Your feet are critical to your joint health. From your knees to your neck, your feet are the only thing connecting you with the ground as you walk around all day. Your foot must be strong and stable, as well as somewhat flexible. It is easy to see how someone could want to really train the foot, but, should YOU jump in to barefoot training?
WHY YOU SHOULD TRAIN BAREFOOT.
“In order to allow it to support the weight of the body in the erect posture with the least expenditure of material, the foot is constructed of a series of arches formed by the tarsal and metatarsal bones, and strengthened by the ligaments and tendons of the foot.”- Henry Gray, Anatomy of the Human Body
The foot is one of the most incredible structures in the human body. Twenty-six bones, Thirty-three joints, and over 100 tendons, ligaments, and muscles all put together and cleverly designed to absorb force and reduce shock as well as to stiffen to provide a stable platform with which to translate force into the floor.
Increasing your foot’s functionality will help save your knees, hips, low back, shoulders, and neck. Which is all stuff that you want to save. If we ignore our feet in our training they will lose their functionality. We are born in shoes, so it is pretty safe to say to that some degree our feet start losing their functionality and relying on external support. Over years, your feet become shaped like your shoes. Some people become pronated. Some people become supinated. Almost everyone has some level of decreased functionality. No matter if you are an over arch or a collapsed arch, the most important ability of your foot is to be able to lock and unlock in order to absorb the force of the ground and then to become rigid to propel you forward by translating force into the ground. Being stuck in either position is sub-optimal.
The “arch” in the foot that most people think of is actually made up of 3 arches that could be referred to as the antero-posterior arches.
-The medial arch is made up by the calcaneus, the talus, the navicular, the three cuneiforms, and the first, second, and third metatarsals.
-The lateral arch consists of the calcaneus, the cuboid, and the fourth and fifth metatarsals.
-The fundamental longitudinal arch is contributed to by both, and consists of the calcaneus, cuboid, third cuneiform, and third metatarsal: all the other bones of the foot may be removed without destroying this arch.
You must develop the ability to spread your toes. People often think of the arch of your foot being one thing. However, all three arches are critical to your foot’s functionality. This is reason we always cue SPREAD YOUR TOES before nearly every movement.
WHY YOU SHOULDN’T TRAIN BAREFOOT.
Do see that photo of that sweet, sweet baby angel? Other than the gorilla, do you notice anything about photo? Shoes. Just as I said earlier, we are practically born wearing shoes. You have been relying somewhat on external support for your whole life. You can’t expect to have trained your body for your entire life and expect your feet to be able to catch up in 2 weeks, or 2 months, or even 2 years.
Your feet have not been trained to handle maximal loads or maximal forces. If you have a hard time maintaining a good foot position while walking, aren’t you going to have an even harder time while running? If your foot wobbles or you always curl your toes during a split squat, do we think that we should load that foot with a heavy back squat?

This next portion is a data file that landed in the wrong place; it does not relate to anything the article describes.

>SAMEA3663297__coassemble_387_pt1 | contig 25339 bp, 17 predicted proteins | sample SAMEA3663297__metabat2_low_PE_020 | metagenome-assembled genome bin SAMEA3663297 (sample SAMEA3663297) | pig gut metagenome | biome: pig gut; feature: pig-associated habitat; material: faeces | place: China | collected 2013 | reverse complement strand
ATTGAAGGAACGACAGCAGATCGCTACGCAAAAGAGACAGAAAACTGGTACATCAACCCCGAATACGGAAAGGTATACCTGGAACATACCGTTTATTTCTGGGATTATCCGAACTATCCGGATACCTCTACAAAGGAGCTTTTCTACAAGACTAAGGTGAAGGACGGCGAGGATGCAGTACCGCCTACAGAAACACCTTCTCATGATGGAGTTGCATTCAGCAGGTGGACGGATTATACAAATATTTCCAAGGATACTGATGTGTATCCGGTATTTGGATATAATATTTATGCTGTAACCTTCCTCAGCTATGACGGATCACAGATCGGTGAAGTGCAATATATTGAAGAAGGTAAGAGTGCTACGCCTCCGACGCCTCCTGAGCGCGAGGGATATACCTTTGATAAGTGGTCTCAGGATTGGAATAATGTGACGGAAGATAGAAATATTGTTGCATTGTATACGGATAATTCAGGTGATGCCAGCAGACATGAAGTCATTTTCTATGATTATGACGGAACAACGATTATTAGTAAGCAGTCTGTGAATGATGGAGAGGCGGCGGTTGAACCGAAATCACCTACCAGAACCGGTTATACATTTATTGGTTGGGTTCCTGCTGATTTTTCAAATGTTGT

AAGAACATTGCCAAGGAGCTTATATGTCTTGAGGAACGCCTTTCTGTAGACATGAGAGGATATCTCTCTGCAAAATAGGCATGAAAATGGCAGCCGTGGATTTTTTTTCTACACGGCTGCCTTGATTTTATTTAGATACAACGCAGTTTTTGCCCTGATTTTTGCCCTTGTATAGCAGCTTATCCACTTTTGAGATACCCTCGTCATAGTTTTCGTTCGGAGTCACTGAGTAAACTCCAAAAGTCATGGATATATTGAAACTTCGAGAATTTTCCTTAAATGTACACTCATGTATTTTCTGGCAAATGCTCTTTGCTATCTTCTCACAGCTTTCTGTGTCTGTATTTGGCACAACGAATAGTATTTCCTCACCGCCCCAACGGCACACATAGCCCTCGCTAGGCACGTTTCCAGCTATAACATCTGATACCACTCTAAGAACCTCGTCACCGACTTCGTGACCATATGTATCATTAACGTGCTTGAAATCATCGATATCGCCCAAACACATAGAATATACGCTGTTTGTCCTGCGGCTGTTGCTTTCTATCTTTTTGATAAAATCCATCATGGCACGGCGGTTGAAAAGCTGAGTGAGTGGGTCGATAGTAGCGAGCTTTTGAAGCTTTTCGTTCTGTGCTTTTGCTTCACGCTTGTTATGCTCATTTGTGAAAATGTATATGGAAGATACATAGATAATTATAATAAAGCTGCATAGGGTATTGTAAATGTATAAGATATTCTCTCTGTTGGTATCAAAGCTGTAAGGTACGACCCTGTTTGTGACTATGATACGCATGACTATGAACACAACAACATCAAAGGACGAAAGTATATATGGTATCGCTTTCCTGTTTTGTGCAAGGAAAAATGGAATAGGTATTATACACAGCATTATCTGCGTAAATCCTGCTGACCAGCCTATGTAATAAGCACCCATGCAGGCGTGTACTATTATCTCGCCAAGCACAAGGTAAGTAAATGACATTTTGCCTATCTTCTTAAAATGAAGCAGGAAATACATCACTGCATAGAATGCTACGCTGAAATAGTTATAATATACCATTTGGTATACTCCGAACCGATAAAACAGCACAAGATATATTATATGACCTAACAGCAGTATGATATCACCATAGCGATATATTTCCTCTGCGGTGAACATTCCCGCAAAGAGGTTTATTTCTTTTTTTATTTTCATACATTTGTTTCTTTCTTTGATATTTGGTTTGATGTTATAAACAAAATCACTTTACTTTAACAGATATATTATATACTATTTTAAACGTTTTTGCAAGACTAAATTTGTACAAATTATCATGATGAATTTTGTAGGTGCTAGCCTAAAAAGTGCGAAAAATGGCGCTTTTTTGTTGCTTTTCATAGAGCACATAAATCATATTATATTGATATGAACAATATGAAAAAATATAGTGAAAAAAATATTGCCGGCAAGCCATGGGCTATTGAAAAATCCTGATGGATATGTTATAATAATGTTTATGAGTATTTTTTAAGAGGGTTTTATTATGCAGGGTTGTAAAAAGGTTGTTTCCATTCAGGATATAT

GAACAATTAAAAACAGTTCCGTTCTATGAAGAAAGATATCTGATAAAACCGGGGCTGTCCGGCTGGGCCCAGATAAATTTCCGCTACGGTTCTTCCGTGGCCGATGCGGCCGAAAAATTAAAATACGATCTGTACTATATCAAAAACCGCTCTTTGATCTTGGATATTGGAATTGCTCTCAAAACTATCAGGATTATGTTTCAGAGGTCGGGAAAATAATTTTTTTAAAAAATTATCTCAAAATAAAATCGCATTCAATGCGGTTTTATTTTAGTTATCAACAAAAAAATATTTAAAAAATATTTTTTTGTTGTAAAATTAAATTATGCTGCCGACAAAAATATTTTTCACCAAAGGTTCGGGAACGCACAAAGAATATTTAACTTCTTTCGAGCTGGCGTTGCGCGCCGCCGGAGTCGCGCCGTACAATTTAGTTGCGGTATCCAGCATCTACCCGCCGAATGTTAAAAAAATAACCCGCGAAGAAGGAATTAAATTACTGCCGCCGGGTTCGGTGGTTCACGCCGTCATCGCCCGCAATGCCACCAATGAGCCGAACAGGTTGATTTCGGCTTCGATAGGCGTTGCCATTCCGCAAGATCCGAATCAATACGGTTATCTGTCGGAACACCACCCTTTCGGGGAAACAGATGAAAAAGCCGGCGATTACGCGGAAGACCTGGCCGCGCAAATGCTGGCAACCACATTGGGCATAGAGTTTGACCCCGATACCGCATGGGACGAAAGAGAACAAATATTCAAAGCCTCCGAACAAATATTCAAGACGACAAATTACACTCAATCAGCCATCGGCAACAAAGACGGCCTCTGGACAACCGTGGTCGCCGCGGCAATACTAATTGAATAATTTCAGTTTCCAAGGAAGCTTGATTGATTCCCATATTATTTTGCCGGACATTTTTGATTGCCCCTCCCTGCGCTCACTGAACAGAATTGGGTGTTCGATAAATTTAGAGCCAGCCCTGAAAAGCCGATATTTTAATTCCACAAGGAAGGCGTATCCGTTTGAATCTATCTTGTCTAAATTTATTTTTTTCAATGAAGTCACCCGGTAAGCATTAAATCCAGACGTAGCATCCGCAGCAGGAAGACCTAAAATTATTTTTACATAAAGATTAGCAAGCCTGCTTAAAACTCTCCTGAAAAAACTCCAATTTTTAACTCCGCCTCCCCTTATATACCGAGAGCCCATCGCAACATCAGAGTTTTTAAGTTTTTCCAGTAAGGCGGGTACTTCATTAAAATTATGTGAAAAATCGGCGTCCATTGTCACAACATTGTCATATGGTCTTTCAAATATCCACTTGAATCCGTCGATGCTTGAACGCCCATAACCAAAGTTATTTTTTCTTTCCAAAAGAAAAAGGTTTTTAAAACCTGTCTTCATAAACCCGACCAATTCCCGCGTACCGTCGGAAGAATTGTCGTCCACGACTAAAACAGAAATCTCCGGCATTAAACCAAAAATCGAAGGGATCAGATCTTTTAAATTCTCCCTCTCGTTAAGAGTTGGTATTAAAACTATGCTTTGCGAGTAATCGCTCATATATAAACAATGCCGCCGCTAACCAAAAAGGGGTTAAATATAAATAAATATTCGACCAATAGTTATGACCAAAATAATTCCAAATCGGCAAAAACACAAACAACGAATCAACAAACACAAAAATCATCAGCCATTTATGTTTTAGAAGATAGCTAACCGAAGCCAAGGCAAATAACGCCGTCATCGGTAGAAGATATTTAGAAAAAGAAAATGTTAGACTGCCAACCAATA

Things you probably should never do barefoot-
Back squats- Snatches – Cleans – Jerks – Deadlifts(?) – Jumping/throwing/sprinting for maximal force
Things you have to train your feet some before you try-
Lunges – accessory movements – jogging – dynamic warm-up
I know that people get away with deadlifting with no shoes and like the position and are really really strong. However, from a foot position and foot health perspective, they are usually not really enforcing a good foot position. Chances are, they don’t really care and want to lift the most weight and that is fine. However, for people not concerned with lifting the most weight shoes will likely help them maintain a better position as more external load is added.
YOUR FOOT TRAINING PROGRAM –
Developing strength and mobility in your foot is going to benefit your whole body, so while jumping right into barefoot training may not be the best answer, you will likely do good by yourself to start working on it.
First your should do these drills a couple of times per week. Daily wouldn’t be a bad idea.
You should be doing your DARKSIDE ULTIMATE MOVEMENT WARMUP barefoot. In the beginning, start with the 90/90, side lying, supine, and quadruped stuff barefoot. You may need to start with putting your shoes back on when you move into the half-kneeling and standing movements. However, before it is all said and done, you should be capable of performing your half kneeling work and your goblet squatting barefoot and maintain a good stable foot position the entire time. Eventually, you will be able to add some external load to those movements as you develop strength and endurance.
Then, once you eventually work your way into doing your entire warm-up barefooted you can put your shoes back on in order to do your real training. Think of the shoes like you do your belt. It is a tool to help you maximize your performance. We should develop the ability to brace without the belt, just as we should be able to use our feet without shoes. Most likely, you will always be able to lift more weights with the belt than without, and you will be able to perform better with appropriate foot ware than without.
Check out this 30 min video of Ryan and Dr. Quinn coaching a group through 90/90, supine, and quadruped drills.